A march in support of Scottish independence has seen tens of thousands of people take to the streets of Edinburgh.

Organisers said more than 100,000 people attended, making the event the “biggest ever” in support of the cause.

Police Scotland said the local authority estimates 20,000 people took part.

Yes flagsYes flags blow in the wind as the campaigners march down the Royal Mile (Jane Barlow/PA)

The All Under One Banner event began near Edinburgh Castle at 1pm on Saturday before making its way down the Royal Mile towards Holyrood Park.

Gary Kelly, of the campaign group, said: “It’s amazing, the fight for independence is well and truly alive.

Glasgow was the biggest, now Edinburgh’s beaten it – we’ll need to beat it again in Glasgow.

“The fact it was in the capital is brilliant.”

Linda Hamilton, from Glasgow, was one of those who took part.

She said: “I believe in Scottish independence and I believe today is a demonstration – a visual demonstration – that there is a need for independence in our country.”

Pro-indy rallyThe march ended at Holyrood Park, where a rally took place featuring speeches and live bands (Jane Barlow/PA)

Bob McKendrie, 67, originally from Dumfries but now living near Hull, said: “Westminster should listen to us, we’ve been ignored for too long – we want our independence.”

A small number of union-supporting counter-protesters were on the Royal Mile as the pro-independence crowds walked past.

They shouted they are proud to be “Scottish and British”.

Independence supporter Iona Young, 20, from Dunfermline, claimed the contrast in numbers for each side showed their togetherness.

She added: “It just proves that we all agree on the same thing. There were a few unionists back at the top there, but there’s only about 20 of them compared to how many we’ve got here.”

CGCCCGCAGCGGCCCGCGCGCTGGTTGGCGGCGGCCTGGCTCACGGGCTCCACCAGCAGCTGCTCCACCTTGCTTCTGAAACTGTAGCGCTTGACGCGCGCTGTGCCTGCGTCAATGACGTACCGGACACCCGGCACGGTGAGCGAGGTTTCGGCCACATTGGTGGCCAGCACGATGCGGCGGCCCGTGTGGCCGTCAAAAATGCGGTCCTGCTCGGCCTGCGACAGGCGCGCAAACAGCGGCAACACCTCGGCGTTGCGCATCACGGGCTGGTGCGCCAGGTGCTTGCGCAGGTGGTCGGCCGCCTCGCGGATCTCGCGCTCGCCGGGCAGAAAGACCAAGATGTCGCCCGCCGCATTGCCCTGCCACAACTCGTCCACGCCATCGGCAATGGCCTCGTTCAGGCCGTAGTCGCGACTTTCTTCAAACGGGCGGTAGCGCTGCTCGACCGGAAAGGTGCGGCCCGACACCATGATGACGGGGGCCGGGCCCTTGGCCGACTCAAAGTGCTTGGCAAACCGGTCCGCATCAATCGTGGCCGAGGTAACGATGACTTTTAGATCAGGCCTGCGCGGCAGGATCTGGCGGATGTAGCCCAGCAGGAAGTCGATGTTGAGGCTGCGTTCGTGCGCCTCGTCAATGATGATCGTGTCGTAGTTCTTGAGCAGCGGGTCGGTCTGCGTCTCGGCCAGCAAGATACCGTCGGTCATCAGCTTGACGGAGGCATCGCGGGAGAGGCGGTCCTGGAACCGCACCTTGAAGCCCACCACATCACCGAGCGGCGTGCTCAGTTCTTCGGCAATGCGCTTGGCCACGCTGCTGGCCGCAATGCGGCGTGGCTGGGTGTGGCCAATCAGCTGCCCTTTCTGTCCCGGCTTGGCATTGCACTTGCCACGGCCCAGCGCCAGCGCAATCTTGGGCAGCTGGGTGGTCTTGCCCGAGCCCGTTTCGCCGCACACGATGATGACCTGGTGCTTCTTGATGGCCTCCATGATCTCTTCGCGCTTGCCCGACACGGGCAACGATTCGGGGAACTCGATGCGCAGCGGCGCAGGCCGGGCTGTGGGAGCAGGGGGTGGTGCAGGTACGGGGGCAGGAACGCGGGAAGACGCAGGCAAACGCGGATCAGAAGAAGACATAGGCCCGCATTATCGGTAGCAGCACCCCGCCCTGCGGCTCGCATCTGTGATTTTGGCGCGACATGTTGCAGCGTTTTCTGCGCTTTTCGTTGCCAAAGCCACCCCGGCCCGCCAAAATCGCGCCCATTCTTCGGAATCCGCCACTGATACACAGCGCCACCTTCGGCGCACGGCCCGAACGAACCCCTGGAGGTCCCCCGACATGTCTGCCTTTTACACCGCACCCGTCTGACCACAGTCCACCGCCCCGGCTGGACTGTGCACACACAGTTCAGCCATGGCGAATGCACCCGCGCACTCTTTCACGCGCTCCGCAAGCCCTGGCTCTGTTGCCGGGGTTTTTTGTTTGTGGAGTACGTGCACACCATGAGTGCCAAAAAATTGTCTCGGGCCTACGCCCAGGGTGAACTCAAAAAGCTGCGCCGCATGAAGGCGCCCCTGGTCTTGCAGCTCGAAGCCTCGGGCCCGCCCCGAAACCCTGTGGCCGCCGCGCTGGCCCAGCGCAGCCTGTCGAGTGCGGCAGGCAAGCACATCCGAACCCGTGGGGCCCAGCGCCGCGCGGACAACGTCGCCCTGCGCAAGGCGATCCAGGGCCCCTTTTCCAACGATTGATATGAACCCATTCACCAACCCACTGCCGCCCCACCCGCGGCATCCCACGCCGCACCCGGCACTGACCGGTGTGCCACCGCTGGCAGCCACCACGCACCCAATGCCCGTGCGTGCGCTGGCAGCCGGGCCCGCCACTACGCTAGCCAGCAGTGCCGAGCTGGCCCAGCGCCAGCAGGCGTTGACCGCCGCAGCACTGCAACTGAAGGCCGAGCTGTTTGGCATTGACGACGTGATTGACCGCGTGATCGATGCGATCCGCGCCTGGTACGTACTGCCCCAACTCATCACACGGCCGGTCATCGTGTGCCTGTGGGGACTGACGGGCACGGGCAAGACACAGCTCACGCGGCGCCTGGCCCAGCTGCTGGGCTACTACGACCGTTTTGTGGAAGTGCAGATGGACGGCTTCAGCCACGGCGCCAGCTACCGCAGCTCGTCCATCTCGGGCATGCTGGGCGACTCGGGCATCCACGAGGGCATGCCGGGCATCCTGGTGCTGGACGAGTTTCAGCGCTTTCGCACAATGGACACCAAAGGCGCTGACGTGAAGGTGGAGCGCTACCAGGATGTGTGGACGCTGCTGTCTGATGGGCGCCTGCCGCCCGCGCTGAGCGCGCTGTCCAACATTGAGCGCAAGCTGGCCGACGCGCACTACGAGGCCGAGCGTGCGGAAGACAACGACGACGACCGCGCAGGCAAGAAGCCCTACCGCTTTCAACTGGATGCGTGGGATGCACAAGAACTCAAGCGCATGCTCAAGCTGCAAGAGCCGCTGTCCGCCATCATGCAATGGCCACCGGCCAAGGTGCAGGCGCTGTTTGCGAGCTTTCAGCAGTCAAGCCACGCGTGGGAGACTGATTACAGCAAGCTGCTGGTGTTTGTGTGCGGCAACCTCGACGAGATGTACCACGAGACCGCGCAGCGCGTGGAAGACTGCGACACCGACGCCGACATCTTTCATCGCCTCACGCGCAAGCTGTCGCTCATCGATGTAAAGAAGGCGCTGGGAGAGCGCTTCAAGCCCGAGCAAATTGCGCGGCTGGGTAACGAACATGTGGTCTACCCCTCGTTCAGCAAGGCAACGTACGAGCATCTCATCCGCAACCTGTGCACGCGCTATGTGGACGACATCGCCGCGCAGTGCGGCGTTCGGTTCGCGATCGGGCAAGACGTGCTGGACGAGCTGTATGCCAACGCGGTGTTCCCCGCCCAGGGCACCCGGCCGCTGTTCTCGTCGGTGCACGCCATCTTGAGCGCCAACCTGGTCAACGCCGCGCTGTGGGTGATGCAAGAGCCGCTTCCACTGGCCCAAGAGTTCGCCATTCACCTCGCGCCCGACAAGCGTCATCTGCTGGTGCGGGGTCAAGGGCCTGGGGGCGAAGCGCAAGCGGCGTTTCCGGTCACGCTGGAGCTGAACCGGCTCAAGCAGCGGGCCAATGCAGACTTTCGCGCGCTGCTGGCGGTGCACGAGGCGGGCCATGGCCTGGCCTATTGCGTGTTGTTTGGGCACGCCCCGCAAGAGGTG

Scotland in Union chief executive Pamela Nash said: “Poll after poll shows that a majority of Scots don’t want a divisive and unnecessary second independence referendum.

“Those marching in Edinburgh are not representative of Scotland, and they are talking to nobody but themselves. The organisers should also be ashamed of the way they have attacked Historic Environment Scotland staff for doing their job.

Unionist counter-protestersSupporters of the union said they are proudly Scottish and British (Jane Barlow/PA)

“Rather than listen to these protesters, most voters want the SNP to listen to concerns about the NHS, schools and the economy – and they want Nicola Sturgeon to get back to the day job.”

Bands, bikers, people in fancy dress and countless Saltire flags were all part of the march towards Holyrood.

Those who gathered in the park listened to speeches and live music performances.

Others scaled Arthur’s Seat to get a better view of the event.

Pro-indy rallyThe march began near Edinburgh Castle (PA)

It comes despite Historic Environment Scotland – which looks after the green space – saying the rally had not been given permission to take place.

A spokesman for the Scottish Government body said: “Our position on use of the park for any rally after the march remains the same. It has not been overruled by Police Scotland.

“To confirm, we have not given permission for the set-up of stalls, staging, branding and other static presence within Holyrood Park.”

Inspector Murray Starkey said: “Police Scotland worked alongside event organisers and partners for a planned march in the capital.

Pro-indy rallyA young independence supporter had the Scottish flag painted on his face for the event (Jane Barlow/PA)

“City of Edinburgh Council estimate that 20,000 people took part in the march from Johnston Terrace to Holyrood Park.

“Disruption to the city centre was as expected and all roads reopened as planned.

“Queen’s Drive was temporarily closed to ensure public safety.

“One arrest was made in connection with a minor offence.

“Both the participants and the wider public are thanked for their patience and co-operation during the event.”